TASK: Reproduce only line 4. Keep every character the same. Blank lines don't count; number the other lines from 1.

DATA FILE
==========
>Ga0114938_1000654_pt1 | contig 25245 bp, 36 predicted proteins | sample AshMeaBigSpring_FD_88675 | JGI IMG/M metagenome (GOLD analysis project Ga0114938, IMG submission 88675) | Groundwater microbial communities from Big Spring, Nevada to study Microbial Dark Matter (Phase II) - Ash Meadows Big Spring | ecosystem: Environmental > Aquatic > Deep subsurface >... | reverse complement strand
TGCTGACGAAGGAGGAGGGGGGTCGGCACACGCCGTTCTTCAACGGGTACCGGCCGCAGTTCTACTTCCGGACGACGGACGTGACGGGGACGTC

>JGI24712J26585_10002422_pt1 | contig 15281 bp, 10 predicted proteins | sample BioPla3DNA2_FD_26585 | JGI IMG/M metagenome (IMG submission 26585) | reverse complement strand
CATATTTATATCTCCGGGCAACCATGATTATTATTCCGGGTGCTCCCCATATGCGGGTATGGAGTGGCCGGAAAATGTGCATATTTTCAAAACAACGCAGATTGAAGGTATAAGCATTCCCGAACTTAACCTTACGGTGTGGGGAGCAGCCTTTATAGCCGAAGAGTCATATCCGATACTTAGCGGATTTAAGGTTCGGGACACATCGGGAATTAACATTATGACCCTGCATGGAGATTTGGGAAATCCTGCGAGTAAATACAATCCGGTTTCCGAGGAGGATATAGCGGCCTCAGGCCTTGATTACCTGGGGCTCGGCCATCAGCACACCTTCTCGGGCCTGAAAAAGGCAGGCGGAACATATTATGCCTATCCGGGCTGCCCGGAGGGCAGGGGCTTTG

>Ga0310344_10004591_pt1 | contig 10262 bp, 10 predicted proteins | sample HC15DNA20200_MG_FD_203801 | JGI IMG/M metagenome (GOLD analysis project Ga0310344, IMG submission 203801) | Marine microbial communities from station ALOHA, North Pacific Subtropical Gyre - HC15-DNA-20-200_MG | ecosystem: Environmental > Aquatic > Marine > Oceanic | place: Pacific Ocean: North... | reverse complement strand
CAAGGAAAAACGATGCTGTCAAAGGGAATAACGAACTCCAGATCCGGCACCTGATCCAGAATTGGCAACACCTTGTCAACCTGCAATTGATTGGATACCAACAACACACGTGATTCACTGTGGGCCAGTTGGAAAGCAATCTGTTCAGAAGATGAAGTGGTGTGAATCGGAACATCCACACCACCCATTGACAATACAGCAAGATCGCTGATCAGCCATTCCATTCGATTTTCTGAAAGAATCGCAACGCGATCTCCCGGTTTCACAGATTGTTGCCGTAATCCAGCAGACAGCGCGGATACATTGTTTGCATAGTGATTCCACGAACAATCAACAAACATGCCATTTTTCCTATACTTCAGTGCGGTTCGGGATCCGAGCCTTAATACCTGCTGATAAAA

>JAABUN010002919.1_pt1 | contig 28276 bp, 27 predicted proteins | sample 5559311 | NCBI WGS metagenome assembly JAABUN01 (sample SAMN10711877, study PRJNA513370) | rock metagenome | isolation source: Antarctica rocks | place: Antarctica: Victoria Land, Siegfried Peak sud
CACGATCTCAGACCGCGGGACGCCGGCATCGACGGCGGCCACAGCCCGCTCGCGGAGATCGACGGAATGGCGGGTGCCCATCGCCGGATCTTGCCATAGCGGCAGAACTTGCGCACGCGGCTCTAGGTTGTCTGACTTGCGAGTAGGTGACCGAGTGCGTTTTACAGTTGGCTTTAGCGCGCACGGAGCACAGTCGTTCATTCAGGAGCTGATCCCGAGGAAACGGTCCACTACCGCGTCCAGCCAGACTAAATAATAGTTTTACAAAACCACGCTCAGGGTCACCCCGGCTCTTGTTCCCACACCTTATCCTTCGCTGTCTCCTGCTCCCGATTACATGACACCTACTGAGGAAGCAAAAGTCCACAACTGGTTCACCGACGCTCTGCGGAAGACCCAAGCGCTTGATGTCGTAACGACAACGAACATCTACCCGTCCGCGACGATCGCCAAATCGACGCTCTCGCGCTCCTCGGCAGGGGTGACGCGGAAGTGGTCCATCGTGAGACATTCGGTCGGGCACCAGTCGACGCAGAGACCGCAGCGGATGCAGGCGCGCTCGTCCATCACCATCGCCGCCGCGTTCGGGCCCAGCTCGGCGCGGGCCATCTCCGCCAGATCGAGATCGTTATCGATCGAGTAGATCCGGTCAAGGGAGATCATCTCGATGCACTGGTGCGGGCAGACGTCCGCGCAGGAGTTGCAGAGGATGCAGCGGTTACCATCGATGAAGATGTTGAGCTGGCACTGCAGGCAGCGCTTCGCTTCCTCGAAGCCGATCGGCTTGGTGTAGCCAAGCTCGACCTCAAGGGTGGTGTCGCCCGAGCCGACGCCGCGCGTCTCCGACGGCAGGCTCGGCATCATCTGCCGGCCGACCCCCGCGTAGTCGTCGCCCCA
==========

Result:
CATATTTATATCTCCGGGCAACCATGATTATTATTCCGGGTGCTCCCCATATGCGGGTATGGAGTGGCCGGAAAATGTGCATATTTTCAAAACAACGCAGATTGAAGGTATAAGCATTCCCGAACTTAACCTTACGGTGTGGGGAGCAGCCTTTATAGCCGAAGAGTCATATCCGATACTTAGCGGATTTAAGGTTCGGGACACATCGGGAATTAACATTATGACCCTGCATGGAGATTTGGGAAATCCTGCGAGTAAATACAATCCGGTTTCCGAGGAGGATATAGCGGCCTCAGGCCTTGATTACCTGGGGCTCGGCCATCAGCACACCTTCTCGGGCCTGAAAAAGGCAGGCGGAACATATTATGCCTATCCGGGCTGCCCGGAGGGCAGGGGCTTTG